Although the UK Independence Party (UKIP) also favoured Scotland remaining within the United Kingdom, Better Together has refused to work with them on the grounds that "they are not a Scottish party".[13] UKIP in return accused Better Together of being "petty and small minded".[13]


The campaign was officially incorporated on 1 June 2012 as Better Together 2012 Limited and its initial registered office was located in the Fountainbridge area of Edinburgh.[14] It was formally dissolved on 31 May 2016.[15]

Board of directorsEdit

Alistair Darling chaired the board of Better Together alongside its directors, initially Conservative MSP David McLetchie (died August 2013); Craig Harrow, convener of the Scottish Liberal Democrats; and Labour MSP Richard Baker.

In October 2012, Labour MSP Jackie Baillie was added as a further director, followed in March 2013 by businessman Phil Anderton. In November 2013, four additional directors were added: Nosheena Mobarik, who was formerly chair of CBI Scotland and later a Scottish Conservative member of the House of Lords; Scottish Conservative Director Mark McInnes, Katrina Laidlaw Murray and Mairi Thornton.[16]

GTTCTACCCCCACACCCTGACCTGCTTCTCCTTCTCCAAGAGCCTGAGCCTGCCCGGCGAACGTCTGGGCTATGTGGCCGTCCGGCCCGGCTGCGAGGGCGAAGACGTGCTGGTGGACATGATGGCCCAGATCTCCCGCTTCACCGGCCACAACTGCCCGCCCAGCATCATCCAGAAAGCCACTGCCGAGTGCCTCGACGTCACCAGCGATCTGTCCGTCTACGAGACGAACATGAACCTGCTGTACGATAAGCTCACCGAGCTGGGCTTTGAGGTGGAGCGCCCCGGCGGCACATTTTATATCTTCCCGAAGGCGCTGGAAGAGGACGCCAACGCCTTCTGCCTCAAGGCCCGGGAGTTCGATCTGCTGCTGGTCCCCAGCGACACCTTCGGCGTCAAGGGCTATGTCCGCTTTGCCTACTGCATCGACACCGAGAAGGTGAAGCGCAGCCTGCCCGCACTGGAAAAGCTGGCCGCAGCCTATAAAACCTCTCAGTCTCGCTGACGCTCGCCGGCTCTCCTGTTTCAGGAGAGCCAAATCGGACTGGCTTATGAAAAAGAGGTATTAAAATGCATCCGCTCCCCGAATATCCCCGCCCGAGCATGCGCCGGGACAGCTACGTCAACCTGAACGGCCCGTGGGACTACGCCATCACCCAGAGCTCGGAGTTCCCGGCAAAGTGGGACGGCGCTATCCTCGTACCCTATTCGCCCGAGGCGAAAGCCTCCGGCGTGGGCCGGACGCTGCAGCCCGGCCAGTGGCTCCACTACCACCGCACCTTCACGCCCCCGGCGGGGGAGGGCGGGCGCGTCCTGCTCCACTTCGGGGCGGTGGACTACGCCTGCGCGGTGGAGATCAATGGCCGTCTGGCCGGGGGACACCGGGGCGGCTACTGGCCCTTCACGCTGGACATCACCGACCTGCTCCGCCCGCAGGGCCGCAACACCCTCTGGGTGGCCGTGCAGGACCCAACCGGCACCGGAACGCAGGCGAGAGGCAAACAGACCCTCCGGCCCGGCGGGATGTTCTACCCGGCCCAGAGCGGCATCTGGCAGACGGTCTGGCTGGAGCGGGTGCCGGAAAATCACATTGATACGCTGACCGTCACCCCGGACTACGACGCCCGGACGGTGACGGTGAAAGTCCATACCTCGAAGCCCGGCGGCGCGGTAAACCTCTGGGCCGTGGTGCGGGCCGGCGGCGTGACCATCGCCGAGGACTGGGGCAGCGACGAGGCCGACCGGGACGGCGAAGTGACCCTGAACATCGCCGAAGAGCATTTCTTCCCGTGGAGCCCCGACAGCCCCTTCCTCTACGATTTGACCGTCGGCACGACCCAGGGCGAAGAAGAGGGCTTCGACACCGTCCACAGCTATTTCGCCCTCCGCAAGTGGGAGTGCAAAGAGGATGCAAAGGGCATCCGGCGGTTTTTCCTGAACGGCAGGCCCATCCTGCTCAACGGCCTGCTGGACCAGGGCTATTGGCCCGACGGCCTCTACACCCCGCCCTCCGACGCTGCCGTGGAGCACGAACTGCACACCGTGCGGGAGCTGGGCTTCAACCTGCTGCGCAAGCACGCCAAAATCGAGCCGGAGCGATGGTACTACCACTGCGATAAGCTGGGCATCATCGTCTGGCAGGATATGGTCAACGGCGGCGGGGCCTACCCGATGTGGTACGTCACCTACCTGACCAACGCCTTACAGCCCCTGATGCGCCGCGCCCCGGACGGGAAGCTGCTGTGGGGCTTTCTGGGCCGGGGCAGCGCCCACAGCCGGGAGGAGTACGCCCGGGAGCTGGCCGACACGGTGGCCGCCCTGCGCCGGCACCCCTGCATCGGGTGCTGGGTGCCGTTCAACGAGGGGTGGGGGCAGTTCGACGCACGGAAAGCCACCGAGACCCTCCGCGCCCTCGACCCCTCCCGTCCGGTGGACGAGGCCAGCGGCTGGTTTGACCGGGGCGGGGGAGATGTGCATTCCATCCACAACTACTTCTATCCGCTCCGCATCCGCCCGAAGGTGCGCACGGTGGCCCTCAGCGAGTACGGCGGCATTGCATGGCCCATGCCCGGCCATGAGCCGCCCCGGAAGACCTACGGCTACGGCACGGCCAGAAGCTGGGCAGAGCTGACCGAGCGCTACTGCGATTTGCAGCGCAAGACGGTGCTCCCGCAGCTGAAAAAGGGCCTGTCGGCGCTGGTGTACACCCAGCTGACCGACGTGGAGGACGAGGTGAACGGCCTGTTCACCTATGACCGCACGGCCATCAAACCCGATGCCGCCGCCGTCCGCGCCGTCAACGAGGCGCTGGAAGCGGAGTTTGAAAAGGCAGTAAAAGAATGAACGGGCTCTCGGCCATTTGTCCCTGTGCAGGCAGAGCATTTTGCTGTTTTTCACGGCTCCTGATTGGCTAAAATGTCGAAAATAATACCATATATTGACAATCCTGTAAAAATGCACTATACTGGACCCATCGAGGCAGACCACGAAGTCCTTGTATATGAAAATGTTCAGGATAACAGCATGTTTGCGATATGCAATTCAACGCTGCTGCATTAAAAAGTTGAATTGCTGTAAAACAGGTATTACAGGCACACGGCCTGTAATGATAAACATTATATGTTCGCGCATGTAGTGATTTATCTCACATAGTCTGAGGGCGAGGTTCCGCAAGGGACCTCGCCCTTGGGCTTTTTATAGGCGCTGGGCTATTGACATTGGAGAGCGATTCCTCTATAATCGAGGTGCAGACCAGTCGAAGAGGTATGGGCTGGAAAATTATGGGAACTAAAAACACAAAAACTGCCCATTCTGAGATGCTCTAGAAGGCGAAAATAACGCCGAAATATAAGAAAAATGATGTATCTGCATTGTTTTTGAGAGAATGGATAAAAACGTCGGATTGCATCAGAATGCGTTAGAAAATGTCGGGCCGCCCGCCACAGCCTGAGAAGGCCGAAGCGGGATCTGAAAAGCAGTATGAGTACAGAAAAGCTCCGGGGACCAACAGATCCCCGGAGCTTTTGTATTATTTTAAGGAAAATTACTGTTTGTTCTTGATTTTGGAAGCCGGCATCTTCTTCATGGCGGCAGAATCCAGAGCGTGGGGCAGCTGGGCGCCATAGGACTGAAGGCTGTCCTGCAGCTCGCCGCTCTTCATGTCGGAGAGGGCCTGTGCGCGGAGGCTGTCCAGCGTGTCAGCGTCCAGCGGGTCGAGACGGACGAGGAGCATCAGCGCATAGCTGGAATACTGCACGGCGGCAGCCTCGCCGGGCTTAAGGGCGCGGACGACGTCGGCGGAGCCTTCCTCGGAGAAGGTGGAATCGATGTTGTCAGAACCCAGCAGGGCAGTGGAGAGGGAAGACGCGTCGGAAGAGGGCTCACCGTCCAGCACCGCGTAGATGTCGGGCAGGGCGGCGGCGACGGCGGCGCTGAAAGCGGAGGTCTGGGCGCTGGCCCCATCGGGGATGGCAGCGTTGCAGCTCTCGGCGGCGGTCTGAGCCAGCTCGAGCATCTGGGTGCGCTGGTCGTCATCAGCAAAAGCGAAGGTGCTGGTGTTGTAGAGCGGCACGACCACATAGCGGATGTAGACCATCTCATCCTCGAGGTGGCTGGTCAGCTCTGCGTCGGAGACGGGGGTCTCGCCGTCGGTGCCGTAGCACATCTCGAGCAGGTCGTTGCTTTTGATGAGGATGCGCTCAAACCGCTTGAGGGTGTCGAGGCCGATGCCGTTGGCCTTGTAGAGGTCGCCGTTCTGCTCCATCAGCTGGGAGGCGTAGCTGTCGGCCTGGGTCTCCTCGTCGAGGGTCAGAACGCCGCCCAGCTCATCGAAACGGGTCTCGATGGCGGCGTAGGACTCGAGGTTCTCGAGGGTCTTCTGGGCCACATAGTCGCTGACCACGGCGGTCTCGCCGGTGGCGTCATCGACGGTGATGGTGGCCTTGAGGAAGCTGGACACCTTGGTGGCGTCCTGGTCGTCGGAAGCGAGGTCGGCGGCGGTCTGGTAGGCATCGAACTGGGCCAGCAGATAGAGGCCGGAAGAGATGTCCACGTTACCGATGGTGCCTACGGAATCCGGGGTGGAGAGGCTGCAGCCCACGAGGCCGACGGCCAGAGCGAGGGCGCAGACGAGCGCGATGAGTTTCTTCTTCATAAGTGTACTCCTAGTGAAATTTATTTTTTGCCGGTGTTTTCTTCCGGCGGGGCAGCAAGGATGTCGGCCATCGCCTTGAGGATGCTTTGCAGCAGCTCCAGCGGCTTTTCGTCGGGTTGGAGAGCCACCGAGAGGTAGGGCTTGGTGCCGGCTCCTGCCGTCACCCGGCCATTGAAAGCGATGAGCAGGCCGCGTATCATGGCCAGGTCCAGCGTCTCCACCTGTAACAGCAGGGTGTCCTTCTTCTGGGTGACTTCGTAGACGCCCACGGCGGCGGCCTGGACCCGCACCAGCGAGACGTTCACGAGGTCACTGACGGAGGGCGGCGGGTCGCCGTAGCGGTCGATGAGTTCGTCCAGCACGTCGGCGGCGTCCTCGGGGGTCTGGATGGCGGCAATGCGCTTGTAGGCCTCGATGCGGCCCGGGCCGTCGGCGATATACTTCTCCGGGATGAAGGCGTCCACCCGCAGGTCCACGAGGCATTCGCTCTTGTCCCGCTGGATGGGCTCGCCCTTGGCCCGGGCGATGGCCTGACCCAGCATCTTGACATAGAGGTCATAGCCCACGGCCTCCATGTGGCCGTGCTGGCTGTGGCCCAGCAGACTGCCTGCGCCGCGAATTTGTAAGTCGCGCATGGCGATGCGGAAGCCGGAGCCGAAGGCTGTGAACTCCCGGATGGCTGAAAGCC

Campaign staffEdit

The campaign director Blair McDougall was a former special adviser to Ian McCartney (2004–2007) and James Purnell (2007–2008) during the Labour governments of Tony Blair and Gordon Brown. He was national director of the Labour Party's Movement for Change organisation from 2011 and also ran David Miliband's campaign for the Labour Party leadership[17] before joining Better Together.[18] Other staff members included former Scottish Government adviser and Strathclyde Police press chief Rob Shorthouse as Director of Communications, Kate Watson as Director of Operations, Gordon Aikman as Director of Research, David Ross as Deputy Director of Communications, Rob Murray as Deputy Director of Grassroots Campaigns and Ross MacRae as Head of Broadcasting.

In January 2016, the campaign group was fined £2,000 for failing to account for £57,000 of campaign spending.[19]

Stakeholder groupsEdit